How Waldorfs Work, 

Or Don't

by Roger Rawlings

This page begins with introductory material 
originally written for use elsewhere.
If you come upon material you have read before,
please just skip ahead. 

Afterword by Peter Staudenmaier

Excerpt from "A Pedagogy for Aryans" by Peter Bierl

Book Review by Dan Dugan 

Undoubtedly some Waldorf schools are better than others — by which I mainly mean, some cut themselves loose from Rudolf Steiner's directives more than others do. So, some may provide a more nearly genuine education than others do. 

Steiner's educational goals have precious little to do with real education. Steiner derided the work of "historians, sociologists, economists..." or, in general, "so-called educated people in the universities." [1] He similarly dismissed "scientific trash." [2] He was quite prepared to graduate students who were academically unprepared for further, higher education. He said "The question of final examinations [needed for enrollment in college] is purely a question of opportunity. It is a question of whether we dare tell those who come to us that we will not prepare them for the final examination at all, that it is a private decision of the student whether to take the final examination or not." [3]

The failure of many Waldorf schools to provide a sound scientific education means Waldorf students are denied a true understanding of the world and cosmos. [4] At my Waldorf school, we read such books as SCIENCE IS A SACRED COW, which aims to debunk science, and a cryptozoological text, ON THE TRACK OF UNKNOWN ANIMALS, which argues that fabulous beasts of various kinds really exist, although scientists are (of course) too dense to realize it. [5] Our science teachers led the way in persuading us that science is wrong. The books I've mentioned were promoted by these "science" teachers.

Conveying real knowledge about the real world was low on Rudolf Steiner's list of priorities. The lectures by Steiner preserved in SOUL ECONOMY AND WALDORF EDUCATION present Steiner's contention that students should not be required to learn too much. As the publisher puts it, "Too often a zealous attempt to impart information is substituted for the development of human faculties in modern education. This can lead to overexertion of memory and inner exhaustion of the student...." [6] Too zealous an approach to anything is wrong. We should not "overextend" students' mental capacities, but we shouldn't underextend them, either. Waldorf schools tend to err in the second way, creating an environment ins which "imparting information" is minimized.

Steiner denied that real knowledge is acquired through the use of the brain. "[T]he brain and nerve system have nothing at all to do with actual cognition...." [7] Steiner advocated use of "exact clairvoyance" [8] — an oxymoron since there cannot be an exact form of a nonexistent faculty. According to Steiner, only thoroughgoing materialists think with their brains. Such people are essentially biological robots, and the results of their thinking is corrupted, he said. [9]

"Actual cognition," according to Steiner, comes through clairvoyance, which is seated in "organs of clairvoyance": "[J]ust as natural forces build out of living matter the eyes and ears of the physical body, so will organs of clairvoyance build themselves...." [10] At Waldorf schools, imagination, inspiration, and intuition are emphasized, because these are precursors to — or stages of — clairvoyance. "In the picture of the descent of world evolution down to man you have that scale which human beings have to reascend, from Imagination through Inspiration to Intuition. In the poem transformed into eurythmy you have Imagination; in recitation and declamation you have Inspiration as a picture; in the entirely inward experience of the poem, in which there is no need to open your mouth because your experience is totally inward and you are utterly identified with it and have become one with it, in this you have Intuition." [11]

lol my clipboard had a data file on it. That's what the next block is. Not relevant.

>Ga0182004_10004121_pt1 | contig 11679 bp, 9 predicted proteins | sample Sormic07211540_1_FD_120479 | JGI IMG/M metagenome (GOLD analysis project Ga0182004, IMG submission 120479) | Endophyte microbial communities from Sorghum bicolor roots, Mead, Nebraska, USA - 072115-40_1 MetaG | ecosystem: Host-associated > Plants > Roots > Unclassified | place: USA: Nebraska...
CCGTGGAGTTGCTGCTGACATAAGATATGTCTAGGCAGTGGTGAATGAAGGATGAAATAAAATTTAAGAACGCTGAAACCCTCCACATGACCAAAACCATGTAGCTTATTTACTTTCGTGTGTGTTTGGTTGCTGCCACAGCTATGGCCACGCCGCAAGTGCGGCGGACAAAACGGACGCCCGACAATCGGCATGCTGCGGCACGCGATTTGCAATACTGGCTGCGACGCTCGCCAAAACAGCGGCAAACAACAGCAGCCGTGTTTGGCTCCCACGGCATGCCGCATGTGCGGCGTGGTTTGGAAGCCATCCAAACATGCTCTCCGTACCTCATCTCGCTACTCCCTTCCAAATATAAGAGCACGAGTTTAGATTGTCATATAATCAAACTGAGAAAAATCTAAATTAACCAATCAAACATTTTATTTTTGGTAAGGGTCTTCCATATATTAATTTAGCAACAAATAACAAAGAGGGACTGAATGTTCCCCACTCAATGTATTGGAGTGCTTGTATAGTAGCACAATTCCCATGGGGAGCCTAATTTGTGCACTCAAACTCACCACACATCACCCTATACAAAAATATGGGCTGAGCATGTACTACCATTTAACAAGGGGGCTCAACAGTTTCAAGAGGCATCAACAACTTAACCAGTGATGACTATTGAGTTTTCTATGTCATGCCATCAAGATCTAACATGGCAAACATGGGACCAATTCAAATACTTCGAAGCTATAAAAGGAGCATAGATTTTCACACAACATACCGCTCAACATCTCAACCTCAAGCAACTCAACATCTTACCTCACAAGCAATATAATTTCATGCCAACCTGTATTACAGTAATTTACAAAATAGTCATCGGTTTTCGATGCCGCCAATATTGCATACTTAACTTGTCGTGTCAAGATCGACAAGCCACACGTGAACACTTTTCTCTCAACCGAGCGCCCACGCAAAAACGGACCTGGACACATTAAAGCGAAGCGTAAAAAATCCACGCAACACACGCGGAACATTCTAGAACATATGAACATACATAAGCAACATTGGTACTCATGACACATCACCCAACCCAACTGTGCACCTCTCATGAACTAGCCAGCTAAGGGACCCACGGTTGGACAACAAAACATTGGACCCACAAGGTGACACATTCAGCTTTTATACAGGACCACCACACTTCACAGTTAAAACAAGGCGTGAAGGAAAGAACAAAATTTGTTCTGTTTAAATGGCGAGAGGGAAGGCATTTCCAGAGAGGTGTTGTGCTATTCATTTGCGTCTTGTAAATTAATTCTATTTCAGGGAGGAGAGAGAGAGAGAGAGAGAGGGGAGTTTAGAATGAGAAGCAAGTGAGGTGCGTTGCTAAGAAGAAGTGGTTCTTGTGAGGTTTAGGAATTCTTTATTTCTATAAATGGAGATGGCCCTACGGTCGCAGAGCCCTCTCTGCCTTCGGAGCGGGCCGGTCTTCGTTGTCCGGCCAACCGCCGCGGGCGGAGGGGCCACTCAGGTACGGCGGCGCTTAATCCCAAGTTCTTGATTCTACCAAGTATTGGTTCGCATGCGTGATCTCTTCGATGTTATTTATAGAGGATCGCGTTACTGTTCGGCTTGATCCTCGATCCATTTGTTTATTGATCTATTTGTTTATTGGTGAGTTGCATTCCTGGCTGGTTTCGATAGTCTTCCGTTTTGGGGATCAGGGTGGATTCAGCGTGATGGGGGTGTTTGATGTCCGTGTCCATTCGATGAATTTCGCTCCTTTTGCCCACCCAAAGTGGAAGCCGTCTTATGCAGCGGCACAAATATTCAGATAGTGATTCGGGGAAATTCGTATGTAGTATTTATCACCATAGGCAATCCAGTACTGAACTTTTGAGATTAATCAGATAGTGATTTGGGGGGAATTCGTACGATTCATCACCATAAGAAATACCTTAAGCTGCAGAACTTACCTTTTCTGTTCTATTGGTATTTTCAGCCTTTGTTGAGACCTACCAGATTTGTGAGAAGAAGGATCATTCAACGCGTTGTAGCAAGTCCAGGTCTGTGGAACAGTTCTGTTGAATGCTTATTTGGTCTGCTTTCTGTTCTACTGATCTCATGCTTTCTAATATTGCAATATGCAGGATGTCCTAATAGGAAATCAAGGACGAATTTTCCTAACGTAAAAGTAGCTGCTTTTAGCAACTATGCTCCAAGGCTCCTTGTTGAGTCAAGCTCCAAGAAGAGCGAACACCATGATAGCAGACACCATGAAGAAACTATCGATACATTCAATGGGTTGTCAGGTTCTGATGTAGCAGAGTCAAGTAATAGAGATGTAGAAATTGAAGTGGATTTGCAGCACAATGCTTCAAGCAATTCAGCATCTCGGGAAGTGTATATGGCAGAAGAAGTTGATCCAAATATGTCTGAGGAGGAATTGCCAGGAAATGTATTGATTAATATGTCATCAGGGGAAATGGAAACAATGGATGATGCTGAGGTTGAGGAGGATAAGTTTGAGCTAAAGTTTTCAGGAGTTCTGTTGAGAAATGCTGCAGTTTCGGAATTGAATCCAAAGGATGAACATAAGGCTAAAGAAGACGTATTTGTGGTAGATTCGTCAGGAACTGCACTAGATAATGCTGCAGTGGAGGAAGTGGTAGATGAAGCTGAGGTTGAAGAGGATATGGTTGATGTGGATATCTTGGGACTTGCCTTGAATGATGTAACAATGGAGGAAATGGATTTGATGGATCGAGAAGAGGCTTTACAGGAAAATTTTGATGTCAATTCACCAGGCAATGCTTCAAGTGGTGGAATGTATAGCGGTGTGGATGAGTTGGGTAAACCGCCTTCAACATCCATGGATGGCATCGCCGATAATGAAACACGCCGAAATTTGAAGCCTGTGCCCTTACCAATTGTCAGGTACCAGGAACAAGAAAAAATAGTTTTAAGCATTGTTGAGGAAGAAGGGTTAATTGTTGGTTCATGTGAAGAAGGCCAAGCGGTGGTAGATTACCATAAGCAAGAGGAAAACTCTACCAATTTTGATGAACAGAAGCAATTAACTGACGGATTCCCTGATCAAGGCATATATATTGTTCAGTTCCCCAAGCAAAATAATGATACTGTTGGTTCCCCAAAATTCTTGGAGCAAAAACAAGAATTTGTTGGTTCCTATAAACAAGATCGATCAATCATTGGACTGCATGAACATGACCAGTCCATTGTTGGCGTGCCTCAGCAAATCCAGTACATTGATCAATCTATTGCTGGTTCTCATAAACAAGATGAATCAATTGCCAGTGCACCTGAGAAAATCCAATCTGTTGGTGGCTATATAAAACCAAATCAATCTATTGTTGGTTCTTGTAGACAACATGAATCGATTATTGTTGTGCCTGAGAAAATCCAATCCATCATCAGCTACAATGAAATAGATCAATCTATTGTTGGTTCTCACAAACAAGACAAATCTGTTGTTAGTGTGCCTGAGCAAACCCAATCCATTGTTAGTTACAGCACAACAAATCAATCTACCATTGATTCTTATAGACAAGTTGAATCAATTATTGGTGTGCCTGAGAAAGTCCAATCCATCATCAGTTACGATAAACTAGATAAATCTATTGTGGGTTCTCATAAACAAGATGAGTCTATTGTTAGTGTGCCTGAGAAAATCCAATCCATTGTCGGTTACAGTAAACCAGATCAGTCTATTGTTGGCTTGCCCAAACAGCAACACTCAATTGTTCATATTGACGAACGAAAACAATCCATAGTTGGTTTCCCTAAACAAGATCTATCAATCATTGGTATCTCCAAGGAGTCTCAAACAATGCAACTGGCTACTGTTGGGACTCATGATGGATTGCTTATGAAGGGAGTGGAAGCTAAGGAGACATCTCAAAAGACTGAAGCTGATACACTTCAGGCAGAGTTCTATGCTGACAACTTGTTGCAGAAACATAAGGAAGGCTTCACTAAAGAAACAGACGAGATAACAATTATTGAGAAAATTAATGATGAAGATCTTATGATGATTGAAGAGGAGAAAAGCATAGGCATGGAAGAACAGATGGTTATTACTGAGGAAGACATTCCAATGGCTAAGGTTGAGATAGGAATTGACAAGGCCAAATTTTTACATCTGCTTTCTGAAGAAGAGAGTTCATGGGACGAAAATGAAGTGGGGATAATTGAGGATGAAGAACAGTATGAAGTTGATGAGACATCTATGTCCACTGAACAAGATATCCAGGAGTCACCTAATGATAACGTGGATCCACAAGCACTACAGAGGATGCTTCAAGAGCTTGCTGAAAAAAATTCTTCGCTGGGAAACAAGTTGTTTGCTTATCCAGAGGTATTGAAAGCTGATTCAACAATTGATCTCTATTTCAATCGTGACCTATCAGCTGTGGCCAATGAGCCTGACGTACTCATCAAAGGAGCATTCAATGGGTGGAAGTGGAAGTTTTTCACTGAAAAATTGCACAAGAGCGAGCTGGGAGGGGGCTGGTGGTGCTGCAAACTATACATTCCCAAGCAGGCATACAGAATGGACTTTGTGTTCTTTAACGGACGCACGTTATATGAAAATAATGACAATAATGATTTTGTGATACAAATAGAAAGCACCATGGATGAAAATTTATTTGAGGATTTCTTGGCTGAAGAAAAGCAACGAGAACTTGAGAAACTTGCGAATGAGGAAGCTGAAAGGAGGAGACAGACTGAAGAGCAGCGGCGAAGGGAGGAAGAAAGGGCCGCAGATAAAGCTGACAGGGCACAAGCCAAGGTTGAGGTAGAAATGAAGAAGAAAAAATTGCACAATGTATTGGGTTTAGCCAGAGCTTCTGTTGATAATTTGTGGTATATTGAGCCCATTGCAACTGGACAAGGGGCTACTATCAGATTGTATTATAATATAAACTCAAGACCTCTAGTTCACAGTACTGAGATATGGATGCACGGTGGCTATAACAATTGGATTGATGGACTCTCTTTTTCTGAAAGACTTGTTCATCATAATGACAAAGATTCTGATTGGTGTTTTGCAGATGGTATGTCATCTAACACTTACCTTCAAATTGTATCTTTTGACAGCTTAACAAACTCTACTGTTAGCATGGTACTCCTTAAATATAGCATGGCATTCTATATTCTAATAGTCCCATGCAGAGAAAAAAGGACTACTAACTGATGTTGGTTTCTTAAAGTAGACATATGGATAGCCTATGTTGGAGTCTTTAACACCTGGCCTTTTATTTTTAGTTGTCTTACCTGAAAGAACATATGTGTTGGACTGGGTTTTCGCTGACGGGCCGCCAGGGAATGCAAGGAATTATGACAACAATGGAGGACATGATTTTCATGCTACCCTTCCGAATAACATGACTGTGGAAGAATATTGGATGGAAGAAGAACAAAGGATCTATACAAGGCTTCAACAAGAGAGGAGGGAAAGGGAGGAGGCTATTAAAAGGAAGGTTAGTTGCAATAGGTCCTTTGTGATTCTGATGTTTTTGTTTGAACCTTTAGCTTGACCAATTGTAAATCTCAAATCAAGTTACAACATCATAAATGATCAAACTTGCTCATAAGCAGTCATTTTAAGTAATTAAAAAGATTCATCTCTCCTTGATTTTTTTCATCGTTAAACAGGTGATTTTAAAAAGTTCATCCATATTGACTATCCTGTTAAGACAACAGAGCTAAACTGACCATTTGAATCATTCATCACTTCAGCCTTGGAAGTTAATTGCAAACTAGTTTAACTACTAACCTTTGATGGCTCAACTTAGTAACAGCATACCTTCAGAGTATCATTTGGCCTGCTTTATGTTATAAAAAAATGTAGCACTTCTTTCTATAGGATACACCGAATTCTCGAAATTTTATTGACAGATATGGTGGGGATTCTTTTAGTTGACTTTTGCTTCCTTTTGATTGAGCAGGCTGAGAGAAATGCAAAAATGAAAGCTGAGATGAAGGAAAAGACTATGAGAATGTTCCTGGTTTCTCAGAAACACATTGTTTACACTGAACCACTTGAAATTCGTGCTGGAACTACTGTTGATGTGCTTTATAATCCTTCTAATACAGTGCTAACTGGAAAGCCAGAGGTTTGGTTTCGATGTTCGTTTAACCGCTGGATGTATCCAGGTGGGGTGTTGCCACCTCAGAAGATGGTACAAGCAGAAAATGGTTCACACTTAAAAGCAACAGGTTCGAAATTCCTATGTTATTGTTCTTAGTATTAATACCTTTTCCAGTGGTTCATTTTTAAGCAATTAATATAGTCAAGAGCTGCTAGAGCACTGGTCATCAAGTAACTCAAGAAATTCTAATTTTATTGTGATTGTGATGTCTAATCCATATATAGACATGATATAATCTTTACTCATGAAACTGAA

This is what Waldorf schooling is about, when Steiner's intentions are followed. Minimal use of the brain. Minimal memorization. Minimal imparting of information. Emphasis on subjective fantasization: imagination, inspiration, intuition: clairvoyance.

Some advocates of Waldorf education claim that Waldorf schools base their work on Anthroposophical principles, but they do not actually teach Anthroposophy to the students. This is, often, untrue. Waldorf teachers tend to consider themselves spiritual missionaries, seeking to guide children toward the true faith, Anthroposophy (albeit they term Anthroposophy a science rather than a faith). Waldorf teachers rarely spell out Anthroposophical doctrines in so many words for their students, but they contrive to convey the essence of Anthroposophy nonetheless. [See, e.g., "Sneaking It In".]

Steiner laid down clear standards for Waldorf faculty members. He told the teachers at the first Waldorf school, “As Waldorf teachers, we must be true anthroposophists in the deepest sense of the word in our innermost feeling.” [12] And he said: “As far as our school is concerned, the actual spiritual life can be present only because its staff consists of anthroposophists.” [13] When kids are "educated" in an atmosphere of the “actual spiritual life” they will, of course, be influenced by it, they will internalize it, they will be indoctrinated. [See "Indoctrination".]

Here’s how Steiner summarized his intentions for Waldorf teachers: “Among the faculty, we must certainly carry within us the knowledge that we are not here for our own sakes, but to carry out the divine cosmic plan. We should always remember that when we do something, we are actually carrying out the intentions of the gods, that we are, in a certain sense, the means by which that streaming down from above will go out into the world.” [14] Waldorf teachers, "true Anthroposophists," are on a messianic mission; they open and run Anthroposophical missionary stations: Waldorf schools.